Lent Devo

Adding things to our lives is a socially acceptable and desirable practice.  It’s also a rational inclination.  We want our lives to be rich and full of good things.  A full life is proof positive to most of us that we are living the good life if not “a” good life.  But is filling our life with more good things or even just one more thing really what we should be about? 

What point is one more activity, one more material thing, one more promotion or responsibility or even one more acquaintance if the addition is a deletion from the whole of our lives?  Where does one more thing to do just become one more thing to do?  Where do we become, as they describe the Platte River near where I grew up, “a mile wide and an inch deep”?

The fact remains, there are only so many hours in a day.  Last I checked there hadn’t been any added on to the 24 we’ve had as far back as I can remember.  Still, we believe we can somehow do it all: sleep, rest and examined lives be damned.  But here’s a crazy thought, maybe we should try to add by subtracting.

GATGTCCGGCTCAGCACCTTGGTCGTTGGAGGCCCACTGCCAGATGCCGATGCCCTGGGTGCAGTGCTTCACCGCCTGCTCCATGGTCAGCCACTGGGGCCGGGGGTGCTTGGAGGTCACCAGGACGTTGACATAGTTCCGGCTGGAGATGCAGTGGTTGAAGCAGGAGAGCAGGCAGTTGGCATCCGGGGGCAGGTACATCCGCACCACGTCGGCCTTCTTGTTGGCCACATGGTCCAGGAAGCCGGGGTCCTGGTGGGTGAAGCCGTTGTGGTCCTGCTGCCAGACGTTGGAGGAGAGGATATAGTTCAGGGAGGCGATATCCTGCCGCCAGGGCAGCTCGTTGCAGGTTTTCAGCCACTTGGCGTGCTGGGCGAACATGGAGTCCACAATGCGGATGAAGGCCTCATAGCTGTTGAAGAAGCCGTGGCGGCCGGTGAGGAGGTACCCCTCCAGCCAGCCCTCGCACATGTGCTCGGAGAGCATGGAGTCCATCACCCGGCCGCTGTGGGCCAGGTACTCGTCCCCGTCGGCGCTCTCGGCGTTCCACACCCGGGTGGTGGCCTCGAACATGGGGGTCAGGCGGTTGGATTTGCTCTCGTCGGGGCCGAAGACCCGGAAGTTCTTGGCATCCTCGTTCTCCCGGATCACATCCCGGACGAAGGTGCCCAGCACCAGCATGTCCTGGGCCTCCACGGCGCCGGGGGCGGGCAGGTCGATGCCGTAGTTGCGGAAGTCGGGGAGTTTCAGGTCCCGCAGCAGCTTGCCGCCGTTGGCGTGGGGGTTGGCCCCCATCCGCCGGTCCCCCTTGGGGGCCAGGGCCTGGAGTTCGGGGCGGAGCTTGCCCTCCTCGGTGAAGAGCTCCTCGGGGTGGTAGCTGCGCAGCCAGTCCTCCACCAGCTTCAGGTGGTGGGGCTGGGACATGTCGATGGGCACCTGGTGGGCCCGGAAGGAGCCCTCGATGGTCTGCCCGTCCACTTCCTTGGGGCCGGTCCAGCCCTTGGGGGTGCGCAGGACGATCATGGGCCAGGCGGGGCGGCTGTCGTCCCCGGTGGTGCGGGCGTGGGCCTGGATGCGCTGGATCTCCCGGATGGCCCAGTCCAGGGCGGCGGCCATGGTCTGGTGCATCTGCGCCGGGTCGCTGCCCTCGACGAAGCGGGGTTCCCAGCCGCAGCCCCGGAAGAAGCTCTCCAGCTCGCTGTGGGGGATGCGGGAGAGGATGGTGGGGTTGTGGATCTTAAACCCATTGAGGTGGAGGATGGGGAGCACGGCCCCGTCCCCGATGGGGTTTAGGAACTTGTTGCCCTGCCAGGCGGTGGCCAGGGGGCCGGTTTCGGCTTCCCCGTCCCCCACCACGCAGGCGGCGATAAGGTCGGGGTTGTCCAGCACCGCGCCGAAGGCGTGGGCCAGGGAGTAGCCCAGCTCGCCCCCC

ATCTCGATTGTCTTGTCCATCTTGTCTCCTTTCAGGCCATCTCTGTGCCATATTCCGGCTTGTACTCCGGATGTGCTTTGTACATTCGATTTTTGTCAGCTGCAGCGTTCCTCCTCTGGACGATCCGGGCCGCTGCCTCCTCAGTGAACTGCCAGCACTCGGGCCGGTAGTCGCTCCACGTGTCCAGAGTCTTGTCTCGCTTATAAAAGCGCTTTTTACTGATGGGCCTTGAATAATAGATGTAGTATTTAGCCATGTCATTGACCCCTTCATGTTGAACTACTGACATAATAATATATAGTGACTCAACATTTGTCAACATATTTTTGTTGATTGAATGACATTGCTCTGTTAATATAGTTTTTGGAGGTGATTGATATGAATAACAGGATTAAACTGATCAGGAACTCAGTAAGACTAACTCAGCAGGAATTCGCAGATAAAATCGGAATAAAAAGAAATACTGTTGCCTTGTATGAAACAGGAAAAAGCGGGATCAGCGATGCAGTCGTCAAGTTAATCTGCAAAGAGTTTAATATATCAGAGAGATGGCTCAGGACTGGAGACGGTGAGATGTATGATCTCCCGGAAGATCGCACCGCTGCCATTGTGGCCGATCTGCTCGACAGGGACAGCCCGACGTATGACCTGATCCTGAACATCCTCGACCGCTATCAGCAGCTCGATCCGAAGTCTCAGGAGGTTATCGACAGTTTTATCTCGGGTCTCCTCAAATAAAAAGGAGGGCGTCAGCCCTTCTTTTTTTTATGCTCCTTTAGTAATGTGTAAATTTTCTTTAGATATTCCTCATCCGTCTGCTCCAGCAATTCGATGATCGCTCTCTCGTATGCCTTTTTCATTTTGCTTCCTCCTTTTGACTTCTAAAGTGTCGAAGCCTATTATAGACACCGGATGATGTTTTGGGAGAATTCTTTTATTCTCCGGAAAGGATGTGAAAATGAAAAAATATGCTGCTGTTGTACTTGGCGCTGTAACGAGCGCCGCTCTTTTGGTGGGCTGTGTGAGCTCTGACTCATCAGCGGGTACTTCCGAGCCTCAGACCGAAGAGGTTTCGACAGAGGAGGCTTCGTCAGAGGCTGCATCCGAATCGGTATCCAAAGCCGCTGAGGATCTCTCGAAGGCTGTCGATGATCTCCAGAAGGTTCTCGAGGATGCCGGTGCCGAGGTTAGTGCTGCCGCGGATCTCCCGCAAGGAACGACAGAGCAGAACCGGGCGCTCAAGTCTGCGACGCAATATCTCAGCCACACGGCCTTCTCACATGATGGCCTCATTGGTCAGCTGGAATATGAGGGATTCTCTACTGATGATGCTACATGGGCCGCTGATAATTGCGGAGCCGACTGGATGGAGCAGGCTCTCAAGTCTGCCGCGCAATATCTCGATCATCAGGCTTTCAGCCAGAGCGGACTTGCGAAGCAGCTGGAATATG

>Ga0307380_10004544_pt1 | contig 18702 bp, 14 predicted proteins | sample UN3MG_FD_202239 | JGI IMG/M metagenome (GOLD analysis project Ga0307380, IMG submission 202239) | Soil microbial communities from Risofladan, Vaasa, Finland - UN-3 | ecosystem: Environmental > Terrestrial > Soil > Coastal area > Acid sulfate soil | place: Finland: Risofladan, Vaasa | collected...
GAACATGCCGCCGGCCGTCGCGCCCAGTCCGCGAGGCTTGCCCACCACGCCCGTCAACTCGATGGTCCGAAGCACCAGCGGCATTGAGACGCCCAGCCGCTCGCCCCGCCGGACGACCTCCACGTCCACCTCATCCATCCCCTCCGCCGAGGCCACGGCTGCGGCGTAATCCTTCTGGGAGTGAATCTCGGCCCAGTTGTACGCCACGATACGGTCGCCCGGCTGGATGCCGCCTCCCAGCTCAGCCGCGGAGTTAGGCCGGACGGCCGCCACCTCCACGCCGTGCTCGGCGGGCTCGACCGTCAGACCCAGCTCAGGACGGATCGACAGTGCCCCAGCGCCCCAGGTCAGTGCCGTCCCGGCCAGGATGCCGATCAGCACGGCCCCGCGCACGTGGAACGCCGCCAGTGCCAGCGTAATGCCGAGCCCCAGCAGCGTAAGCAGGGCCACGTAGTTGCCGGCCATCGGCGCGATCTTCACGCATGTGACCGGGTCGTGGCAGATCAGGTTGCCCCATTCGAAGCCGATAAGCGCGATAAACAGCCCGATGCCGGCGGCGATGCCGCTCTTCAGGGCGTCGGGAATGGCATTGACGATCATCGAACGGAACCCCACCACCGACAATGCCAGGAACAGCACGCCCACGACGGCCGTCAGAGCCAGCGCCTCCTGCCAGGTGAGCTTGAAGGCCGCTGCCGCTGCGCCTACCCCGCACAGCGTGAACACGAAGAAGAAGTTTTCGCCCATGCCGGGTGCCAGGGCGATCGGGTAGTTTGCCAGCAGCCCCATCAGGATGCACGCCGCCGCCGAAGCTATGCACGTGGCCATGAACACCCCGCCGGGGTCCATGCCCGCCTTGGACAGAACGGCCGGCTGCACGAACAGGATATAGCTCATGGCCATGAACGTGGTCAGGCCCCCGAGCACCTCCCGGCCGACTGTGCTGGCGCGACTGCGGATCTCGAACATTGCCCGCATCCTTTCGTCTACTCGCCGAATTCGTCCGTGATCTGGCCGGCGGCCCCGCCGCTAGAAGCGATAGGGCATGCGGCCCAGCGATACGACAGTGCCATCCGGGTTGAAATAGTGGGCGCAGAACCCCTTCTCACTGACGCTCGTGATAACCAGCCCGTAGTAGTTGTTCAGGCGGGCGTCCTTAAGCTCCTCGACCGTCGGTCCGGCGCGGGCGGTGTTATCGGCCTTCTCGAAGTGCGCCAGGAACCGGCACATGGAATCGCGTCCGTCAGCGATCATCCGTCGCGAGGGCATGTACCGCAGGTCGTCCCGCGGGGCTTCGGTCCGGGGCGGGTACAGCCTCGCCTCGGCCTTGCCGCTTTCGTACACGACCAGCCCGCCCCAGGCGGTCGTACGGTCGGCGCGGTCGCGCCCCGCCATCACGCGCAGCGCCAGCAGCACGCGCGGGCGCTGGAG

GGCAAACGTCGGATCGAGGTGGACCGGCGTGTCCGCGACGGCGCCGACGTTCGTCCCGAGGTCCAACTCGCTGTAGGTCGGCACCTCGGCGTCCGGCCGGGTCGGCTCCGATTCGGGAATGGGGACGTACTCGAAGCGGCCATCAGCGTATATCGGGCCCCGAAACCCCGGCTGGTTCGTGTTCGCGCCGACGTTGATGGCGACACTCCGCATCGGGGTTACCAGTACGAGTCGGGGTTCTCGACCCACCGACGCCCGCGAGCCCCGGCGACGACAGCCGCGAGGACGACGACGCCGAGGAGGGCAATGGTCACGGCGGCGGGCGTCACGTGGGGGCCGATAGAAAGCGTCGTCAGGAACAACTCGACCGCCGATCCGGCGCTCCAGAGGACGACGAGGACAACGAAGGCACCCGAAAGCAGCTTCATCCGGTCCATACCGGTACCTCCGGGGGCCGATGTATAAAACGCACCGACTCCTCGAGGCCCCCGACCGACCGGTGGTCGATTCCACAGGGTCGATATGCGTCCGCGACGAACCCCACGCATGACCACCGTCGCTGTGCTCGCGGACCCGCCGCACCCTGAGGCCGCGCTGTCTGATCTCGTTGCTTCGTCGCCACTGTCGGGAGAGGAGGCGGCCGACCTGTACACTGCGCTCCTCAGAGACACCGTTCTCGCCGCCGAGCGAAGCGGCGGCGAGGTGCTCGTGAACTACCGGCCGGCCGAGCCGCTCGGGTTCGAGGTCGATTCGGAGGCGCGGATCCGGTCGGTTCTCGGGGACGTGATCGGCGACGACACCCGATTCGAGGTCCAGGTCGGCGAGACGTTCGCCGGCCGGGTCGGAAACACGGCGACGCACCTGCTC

What about if today we decreased our incessant additions and told our inner voice shouting, “More, more,more!”  No!  Less.  Decreased the addition.  Rested comfortably in what is in our life now.  Considered the gifts we’ve been given.  Allowed the people and things in it to bloom and flourish.  Stopped burying what is under an avalanche or what is merely new only for the sake of adding something else.  Vanquish FOMO forever!  My guess is the bright shiny things will go on just fine without you.  Those inner squirrels won’t miss you giving chase.  You have permission.

It’s perfectly okay to put your energies into the many, many things in your life and feel the justifiable gratitude to God and His love for you.  Stopping the addition and the spinning top it can become allows you to get off, to breathe, to commune with your God and give thanks for your savior.

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